JOBS: I was in the parking lot, with the key in the car, and I thought to myself, “If this is my last night on earth, would I rather spend it at a business meeting or with this woman?”

EINSTEIN: Any man who can drive safely while kissing a pretty girl is not giving the kiss the attention it deserves.

JOBS: Here—Why does that fall? You know why? Nobody in the entire world knows why that falls.

EINSTEIN: Gravitation is not responsible for falling in love. When you are courting a nice girl an hour seems like a second. When you sit on a red-hot cinder a second seems like an hour. That’s relativity.

On Humanity

EINSTEIN: It has become appallingly obvious that our technology has exceeded our humanity.

JOBS: I would trade all of my technology for an afternoon with Socrates.

EINSTEIN: We appeal, as human beings, to human beings: Remember your humanity and forget the rest.

On Time, Death and God

EINSTEIN: The only reason for time is so that everything doesn’t happen at once.

JOBS: Your time is limited, so don’t waste it living someone else’s life. Don’t be trapped by dogma—which is living with the results of other people’s thinking.

Triangles_150_SM_BluEINSTEIN: I do not believe in a personal God and I have never denied this but have expressed it clearly. If something is in me which can be called religious then it is the unbounded admiration for the structure of the world so far as our science can reveal it.

JOBS: Sometimes I believe in God. I think it’s 50-50 maybe. But ever since I’ve had cancer, I’ve been thinking about it more…I kind of—maybe it’s ‘cause I want to believe in an afterlife…Yeah, but sometimes I think it’s just like an on-off switch. Click and you’re gone. And that’s why I don’t like putting on-off switches on Apple devices.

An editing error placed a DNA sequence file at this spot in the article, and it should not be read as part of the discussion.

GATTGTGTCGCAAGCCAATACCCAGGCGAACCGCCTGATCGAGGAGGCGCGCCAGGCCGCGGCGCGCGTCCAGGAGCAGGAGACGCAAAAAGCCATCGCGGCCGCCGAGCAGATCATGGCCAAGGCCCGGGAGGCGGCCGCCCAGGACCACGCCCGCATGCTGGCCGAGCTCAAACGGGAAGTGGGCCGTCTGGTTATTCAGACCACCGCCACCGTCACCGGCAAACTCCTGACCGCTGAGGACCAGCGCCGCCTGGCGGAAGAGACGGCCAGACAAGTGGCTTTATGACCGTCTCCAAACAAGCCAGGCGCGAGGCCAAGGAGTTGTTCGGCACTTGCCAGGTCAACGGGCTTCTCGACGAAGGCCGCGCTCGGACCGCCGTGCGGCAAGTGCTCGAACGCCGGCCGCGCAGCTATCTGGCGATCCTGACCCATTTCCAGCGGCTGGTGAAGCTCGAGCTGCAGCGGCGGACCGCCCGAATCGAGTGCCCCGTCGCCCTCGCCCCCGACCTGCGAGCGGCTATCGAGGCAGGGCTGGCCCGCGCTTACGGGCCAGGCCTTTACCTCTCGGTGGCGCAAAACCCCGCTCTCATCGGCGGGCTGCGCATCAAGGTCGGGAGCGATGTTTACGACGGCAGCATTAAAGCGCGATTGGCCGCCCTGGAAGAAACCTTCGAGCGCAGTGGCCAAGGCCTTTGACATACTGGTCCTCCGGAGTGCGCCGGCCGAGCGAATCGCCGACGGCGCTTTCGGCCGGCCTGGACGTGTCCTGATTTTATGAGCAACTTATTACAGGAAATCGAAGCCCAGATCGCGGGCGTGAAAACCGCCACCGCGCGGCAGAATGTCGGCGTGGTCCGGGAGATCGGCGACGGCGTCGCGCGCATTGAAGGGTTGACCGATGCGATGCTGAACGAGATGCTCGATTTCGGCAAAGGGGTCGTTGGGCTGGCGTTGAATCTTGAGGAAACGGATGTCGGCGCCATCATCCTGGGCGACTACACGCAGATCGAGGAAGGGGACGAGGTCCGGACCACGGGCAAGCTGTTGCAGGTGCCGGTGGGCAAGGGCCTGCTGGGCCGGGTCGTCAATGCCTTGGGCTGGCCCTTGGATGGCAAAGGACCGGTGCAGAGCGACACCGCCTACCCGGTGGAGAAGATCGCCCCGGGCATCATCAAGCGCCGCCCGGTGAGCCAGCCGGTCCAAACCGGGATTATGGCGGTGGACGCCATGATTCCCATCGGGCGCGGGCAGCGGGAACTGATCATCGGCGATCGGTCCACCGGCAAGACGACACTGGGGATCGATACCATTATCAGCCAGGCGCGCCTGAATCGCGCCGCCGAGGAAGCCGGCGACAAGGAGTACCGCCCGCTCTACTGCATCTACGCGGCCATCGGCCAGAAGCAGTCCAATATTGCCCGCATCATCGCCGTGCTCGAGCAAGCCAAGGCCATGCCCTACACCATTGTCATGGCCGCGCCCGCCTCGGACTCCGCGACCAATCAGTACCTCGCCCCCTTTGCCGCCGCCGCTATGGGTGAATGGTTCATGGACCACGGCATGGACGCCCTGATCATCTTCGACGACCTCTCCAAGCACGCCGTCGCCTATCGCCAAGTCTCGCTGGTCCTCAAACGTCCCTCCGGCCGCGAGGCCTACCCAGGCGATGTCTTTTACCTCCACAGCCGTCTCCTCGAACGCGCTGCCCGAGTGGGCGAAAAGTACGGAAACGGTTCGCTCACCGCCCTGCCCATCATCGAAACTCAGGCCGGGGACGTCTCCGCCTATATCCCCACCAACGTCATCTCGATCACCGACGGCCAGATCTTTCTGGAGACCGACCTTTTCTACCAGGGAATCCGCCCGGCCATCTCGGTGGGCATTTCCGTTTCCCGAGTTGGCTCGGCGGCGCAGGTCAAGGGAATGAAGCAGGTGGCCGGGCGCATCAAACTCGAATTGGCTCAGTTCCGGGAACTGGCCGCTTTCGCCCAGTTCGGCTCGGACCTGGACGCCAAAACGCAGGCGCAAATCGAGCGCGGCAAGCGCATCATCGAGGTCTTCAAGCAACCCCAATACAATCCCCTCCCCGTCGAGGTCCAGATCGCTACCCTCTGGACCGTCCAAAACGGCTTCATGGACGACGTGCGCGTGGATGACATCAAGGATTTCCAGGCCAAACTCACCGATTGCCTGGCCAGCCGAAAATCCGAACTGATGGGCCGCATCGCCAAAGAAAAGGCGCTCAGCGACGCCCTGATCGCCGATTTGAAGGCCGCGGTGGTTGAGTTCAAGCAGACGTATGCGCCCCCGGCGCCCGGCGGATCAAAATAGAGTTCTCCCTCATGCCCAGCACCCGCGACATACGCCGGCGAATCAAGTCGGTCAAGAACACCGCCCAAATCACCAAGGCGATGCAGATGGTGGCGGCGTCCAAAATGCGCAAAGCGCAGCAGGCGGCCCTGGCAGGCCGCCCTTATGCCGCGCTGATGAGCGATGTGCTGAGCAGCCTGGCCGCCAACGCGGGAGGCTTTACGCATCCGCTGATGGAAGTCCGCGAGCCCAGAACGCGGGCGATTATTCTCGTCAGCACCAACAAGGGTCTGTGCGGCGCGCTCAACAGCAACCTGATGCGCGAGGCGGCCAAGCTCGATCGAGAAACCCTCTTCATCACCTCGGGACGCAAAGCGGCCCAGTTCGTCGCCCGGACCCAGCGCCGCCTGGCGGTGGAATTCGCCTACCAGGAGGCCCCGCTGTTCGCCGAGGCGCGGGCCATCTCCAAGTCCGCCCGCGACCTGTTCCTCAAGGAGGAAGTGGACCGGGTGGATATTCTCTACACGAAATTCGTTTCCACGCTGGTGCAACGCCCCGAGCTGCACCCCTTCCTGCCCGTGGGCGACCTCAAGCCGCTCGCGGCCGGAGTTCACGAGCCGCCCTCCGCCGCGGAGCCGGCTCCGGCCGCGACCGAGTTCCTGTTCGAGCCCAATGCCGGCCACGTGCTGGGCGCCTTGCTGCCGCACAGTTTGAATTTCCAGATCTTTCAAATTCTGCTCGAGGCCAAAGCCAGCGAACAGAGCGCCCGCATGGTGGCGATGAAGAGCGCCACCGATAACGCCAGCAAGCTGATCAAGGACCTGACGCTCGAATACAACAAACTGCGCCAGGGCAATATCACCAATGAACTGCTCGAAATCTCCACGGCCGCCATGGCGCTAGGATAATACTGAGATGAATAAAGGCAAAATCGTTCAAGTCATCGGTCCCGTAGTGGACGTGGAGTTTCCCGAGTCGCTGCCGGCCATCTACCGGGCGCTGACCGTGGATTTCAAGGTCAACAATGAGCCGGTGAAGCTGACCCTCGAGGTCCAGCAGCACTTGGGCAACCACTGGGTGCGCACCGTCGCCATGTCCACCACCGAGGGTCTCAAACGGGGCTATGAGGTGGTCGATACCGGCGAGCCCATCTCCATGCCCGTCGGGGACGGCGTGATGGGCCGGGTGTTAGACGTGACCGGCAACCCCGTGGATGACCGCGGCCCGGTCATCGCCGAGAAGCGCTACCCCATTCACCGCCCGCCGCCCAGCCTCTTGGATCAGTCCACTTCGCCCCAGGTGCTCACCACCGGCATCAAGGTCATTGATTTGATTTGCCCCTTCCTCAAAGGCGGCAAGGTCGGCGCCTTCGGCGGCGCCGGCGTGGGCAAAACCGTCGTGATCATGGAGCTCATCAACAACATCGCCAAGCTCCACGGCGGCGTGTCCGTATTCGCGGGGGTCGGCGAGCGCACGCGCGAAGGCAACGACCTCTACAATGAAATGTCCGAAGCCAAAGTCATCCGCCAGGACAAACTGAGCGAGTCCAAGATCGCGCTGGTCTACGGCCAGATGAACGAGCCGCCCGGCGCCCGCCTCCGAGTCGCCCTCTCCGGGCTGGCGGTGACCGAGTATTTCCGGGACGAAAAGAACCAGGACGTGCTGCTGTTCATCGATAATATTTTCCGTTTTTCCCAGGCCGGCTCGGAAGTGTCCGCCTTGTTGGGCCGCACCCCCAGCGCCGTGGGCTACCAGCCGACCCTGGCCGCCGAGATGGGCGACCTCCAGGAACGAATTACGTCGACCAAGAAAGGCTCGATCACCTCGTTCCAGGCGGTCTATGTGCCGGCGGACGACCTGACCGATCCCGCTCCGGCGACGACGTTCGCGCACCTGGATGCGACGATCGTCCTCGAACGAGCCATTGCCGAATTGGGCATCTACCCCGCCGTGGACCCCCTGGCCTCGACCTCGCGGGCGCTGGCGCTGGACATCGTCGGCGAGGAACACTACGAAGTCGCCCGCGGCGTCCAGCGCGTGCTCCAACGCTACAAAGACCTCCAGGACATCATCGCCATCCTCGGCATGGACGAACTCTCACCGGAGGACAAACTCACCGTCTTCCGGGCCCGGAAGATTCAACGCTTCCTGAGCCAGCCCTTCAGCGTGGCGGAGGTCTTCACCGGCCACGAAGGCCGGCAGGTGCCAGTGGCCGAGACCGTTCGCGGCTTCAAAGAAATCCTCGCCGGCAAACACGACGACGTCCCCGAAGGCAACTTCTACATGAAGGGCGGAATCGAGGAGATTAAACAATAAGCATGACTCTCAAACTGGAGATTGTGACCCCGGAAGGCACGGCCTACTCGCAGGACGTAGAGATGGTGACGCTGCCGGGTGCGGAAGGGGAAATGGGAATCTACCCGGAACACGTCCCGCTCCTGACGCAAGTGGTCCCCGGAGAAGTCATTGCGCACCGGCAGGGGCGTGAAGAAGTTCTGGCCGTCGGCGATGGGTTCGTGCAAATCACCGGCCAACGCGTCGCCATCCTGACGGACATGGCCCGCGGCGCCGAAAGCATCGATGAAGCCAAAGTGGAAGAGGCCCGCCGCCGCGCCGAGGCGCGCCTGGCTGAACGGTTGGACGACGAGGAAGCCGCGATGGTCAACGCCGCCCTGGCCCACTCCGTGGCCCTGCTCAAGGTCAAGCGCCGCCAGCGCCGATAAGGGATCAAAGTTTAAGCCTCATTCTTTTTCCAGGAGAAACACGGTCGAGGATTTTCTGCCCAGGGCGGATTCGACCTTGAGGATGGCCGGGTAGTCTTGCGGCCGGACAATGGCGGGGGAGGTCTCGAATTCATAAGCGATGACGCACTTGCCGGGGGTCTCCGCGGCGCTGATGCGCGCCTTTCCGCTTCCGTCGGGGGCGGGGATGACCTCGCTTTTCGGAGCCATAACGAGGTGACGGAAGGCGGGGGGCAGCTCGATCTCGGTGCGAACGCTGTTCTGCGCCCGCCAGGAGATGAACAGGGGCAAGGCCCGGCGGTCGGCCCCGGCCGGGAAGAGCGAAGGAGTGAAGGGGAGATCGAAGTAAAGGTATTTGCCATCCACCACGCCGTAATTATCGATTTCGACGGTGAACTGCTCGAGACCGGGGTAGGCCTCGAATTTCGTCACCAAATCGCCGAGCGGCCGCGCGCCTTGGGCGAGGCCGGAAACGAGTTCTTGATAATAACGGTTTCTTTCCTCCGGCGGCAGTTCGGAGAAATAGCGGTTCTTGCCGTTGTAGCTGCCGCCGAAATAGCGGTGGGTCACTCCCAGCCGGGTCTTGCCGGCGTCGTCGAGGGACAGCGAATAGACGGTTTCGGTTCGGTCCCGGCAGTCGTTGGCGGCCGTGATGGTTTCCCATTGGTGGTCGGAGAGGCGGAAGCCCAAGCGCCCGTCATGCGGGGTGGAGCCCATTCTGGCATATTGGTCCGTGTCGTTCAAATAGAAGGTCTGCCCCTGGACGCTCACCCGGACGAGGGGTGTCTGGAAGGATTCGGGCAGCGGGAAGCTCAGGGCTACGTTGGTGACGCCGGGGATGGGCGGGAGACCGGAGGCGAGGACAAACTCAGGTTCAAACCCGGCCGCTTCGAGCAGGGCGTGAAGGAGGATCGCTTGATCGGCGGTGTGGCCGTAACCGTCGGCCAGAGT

EINSTEIN: Neither can I nor would I want to conceive of an individual that survives his physical death; let feeble souls, from fear or absurd egoism, cherish such thoughts. I am satisfied with the mystery of the eternity of life and with the awareness and a glimpse of the marvelous structure of the existing world, together with the devoted striving to comprehend a portion, be it ever so tiny, of the reason that manifests itself in nature.

JOBS: Death is the destination we all share, no one has ever escaped it. And that is as it should be because death is very likely the single best invention of life.

Mr. Jobs’ quotes are from Quotable Wisdom: Steve Jobs, edited by Ms. Carol-Gangi who herself cited myriad sources. Mr. Einstein’s quotes are from sources including his book The World As I See It, The Ultimate Quotable Einstein and brainiac.com.

Sally-Ann O’Dowd is the founder/CEO of Sally On Media, a communications and content marketing company.

2 thoughts on “Jobs and Einstein Talk About Cars, Girls and God by Sally-Ann O’Dowd

  1. Amy &Ruthie says:

    We think your blog is brilliant! Really intriguing thoughts that will stand the test of time..,just like the discoveries of Einstein and Jobs. Well done.